To another attorney, who also asked to remain nameless, the reason for intimidating the defense attorneys is so no lawyer will represent these prisoners. In that case, “they fall into the government net, namely its’ public defenders.”

Gonzalo Carrion, from the Nicaragua Nunca Mas [Never again] Human Rights Collective, has been in exile since 2018. He agrees with Fornos’ logic, and accuses the regime of wanting to close the circle around the prisoners, through acts of repression aimed at their lawyers. The circle begins with cases they’ve invented; the National Police then participate in the abductions and raids. Next, the accused prisoners go before a judge who doesn’t question the Prosecution’s accusation. Finally, a public defender assumes the role of lawyer – a lawyer who in turn is subordinated to the Judicial Power, which is under government control.

“They remove any technical defenses, put up all these obstacles, drive [lawyers] into exile, instill fear into anyone who wants to get involved. Why? So that the topic isn’t much talked about. So no one knows the truth about what happened in the [political prisoner’s] hearing,” Carrion told Confidencial.

A very risky job

Mynor Curtis is defending 5 of the 26 opposition leaders who’ve been arrested since the end of last May. He hasn’t seen any of those he represents, nor has he had access to their legal files. Curtis, who has defended other political prisoners since 2018, is part of the Nicaraguan Human Rights Center’s legal team. He notes that the information blockade has been particularly intense in the 26 recent cases. The lawyers haven’t been permitted to see the files, even in the Courthouse, and they don’t appear in the information system of the Supreme Court.

“Not having access to the files violates the Constitutional right of the accused for their lawyers to have access. Having no access leaves you defenseless, and nullifies the legal processes,” Curtis denounced.

He has requested that the judges grant his appointment, so as to see his defendants. That’s a right that’s contemplated in Article 34 of the Nicaraguan Constitution. “The accused has a right to communicate freely and privately with his defender.” Despite this, they’ve still not given him permission.

Curtis continues to stand up for those he’s defending, despite the extreme secrecy and the disadvantage he’s at in these cases. He recognizes that he’s acting within a context of threats against his colleagues, where the risks of exercising his profession have increased.

In his specific case, he says he hasn’t received any threats. However, figures in civilian clothing have followed him, especially when he leaves the Courthouse, or police stations within the Police Complex known as El Chipote.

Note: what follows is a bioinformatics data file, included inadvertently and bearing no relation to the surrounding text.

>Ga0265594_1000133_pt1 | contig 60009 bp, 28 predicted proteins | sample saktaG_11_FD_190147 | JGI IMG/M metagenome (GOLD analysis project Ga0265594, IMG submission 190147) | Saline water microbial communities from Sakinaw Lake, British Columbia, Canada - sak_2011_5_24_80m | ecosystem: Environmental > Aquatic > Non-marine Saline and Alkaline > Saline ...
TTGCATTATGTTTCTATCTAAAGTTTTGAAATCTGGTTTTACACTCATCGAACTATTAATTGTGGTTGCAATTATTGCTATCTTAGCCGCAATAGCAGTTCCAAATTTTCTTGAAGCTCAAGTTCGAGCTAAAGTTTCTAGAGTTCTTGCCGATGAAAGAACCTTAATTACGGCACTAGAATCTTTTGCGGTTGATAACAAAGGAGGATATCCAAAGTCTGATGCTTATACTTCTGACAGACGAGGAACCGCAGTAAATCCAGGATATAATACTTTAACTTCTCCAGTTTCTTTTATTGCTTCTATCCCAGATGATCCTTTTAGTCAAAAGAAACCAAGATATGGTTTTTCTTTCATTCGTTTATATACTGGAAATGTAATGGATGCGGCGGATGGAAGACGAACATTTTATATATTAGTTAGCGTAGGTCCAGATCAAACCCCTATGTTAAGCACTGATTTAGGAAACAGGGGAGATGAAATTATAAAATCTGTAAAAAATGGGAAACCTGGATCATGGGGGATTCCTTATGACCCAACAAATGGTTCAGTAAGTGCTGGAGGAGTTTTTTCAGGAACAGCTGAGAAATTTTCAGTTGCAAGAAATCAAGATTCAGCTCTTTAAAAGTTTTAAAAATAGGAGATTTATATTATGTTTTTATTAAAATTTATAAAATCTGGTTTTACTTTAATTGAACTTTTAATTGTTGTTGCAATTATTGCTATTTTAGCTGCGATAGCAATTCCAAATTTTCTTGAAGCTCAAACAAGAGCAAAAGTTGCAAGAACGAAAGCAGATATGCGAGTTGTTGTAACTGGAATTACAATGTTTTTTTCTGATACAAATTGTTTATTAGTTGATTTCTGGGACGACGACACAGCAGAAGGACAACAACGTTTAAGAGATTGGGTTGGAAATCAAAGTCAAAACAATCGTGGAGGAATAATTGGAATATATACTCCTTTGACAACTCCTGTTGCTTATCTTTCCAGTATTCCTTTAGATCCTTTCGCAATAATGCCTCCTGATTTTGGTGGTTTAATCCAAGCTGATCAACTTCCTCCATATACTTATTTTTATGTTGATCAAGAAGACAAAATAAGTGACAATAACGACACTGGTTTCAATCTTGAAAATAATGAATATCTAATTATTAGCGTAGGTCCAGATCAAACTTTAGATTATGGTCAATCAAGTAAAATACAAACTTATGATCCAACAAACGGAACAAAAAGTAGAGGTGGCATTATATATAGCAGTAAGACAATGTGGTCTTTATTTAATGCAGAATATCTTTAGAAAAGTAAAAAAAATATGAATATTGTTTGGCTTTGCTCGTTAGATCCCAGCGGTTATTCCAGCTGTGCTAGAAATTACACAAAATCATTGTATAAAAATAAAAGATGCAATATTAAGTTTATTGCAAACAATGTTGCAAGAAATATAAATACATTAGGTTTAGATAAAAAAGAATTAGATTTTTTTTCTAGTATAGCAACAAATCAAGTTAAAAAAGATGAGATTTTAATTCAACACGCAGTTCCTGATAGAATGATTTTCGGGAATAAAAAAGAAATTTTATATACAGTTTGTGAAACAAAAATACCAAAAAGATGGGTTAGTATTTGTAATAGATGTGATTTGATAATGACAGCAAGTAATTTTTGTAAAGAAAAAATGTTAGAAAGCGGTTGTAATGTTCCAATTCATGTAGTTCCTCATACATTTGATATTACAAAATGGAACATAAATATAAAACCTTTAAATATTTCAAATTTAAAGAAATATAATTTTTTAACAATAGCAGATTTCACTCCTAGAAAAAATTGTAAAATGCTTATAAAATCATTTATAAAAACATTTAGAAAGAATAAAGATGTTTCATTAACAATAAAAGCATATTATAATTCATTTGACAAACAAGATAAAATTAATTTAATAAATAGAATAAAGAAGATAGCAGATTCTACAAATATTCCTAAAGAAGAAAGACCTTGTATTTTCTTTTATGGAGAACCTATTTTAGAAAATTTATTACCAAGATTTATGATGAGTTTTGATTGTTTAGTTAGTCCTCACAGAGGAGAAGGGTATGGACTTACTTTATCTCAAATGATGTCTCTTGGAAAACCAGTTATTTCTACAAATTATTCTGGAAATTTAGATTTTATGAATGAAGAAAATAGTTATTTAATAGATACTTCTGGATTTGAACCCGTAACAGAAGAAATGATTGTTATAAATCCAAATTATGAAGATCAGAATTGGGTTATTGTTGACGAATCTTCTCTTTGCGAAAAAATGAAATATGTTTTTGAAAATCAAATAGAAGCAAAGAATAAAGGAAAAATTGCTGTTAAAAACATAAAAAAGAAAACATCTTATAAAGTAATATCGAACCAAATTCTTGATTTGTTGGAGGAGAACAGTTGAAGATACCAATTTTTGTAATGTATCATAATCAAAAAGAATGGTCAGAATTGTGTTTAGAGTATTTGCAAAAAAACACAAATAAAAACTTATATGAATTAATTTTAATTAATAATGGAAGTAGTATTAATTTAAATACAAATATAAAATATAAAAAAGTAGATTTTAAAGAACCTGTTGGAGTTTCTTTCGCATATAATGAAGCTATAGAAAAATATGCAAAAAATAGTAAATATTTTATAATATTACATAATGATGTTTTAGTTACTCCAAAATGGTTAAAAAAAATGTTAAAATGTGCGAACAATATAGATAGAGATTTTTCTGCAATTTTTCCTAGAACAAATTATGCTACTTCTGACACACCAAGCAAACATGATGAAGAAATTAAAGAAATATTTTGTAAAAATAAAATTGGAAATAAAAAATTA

“It’s a form of pressure or intimidation,” he believes.

From his perspective, the current risks the defense lawyers face aren’t specific to the 26 current cases of the political prisoners, but to the general atmosphere. “More pressure is being felt, like the danger had increased,” he stated. 

In addition to representing the five current prisoners of conscience, Curtis has also accompanied 27 journalists who were interrogated by the Public Prosecutor. It’s not a job that just any lawyer is willing to take on, he admits.

A number of his colleagues believe he’s assuming too much risk by accompanying a journalist or any other person summoned by the Prosecution in the context of the investigations against the Violeta Barrios de Chamorro Foundation or the NGO Funides.

Other attorneys believe that by appearing at the Prosecutor’s office they’ll immediately be tagged as the opposition. In contrast, Curtis considers this part of the work he must carry out.

He emphasizes that he’s been treated with respect in the Public Prosecutor’s office, and they’ve never tried to intimidate him. He comments, however: “When any attorney leaves [the country] for any motive, that sends a message to the other lawyers. They then say, ‘If that happened to him, it could happen to me. Better I don’t get involved. That’s complicated things a bit for assuring that [the political prisoners] have a defense.”

Lawyers in Nicaragua as defenseless as their clients

“Carlos” believes that – in the country’s current juncture – representing a political prisoner increases your possibility of being threatened, intimidated, persecuted or even having an unfair judicial accusation leveled against you.

In Nicaragua, more than 30,000 lawyers are registered with the Supreme Court, but since 2018, only a small group has been willing to involve themselves in the defense of the political prisoners.

When a lawyer takes on the defense of a person whom the government considers a dissenter, they, too, are stigmatized as a “Coup promoter”. They can be blackballed at work. “You’re criminalized, to hinder you from exercising your profession,” Carlos comments.

Fornos said the risk of criminalization is a real threat for the attorneys, and it may get even worse as the elections draw nearer. “The level of peril and the potential for having something harmful happen to you, is something every lawyer knows personally. We know there’s a high level of risk being faced by our colleagues in the defense,” he states.

One of the fears the defense attorneys share is finding themselves charged with a criminal act. Since there’s no rule of law in Nicaragua, if the Police are asked to fabricate a criminal file on you, “They’re going to put one together. You’re not exempt even as a Legal professional,” maintains attorney “Carlos”, now in exile.

Read more from Nicaragua here on Havana Times.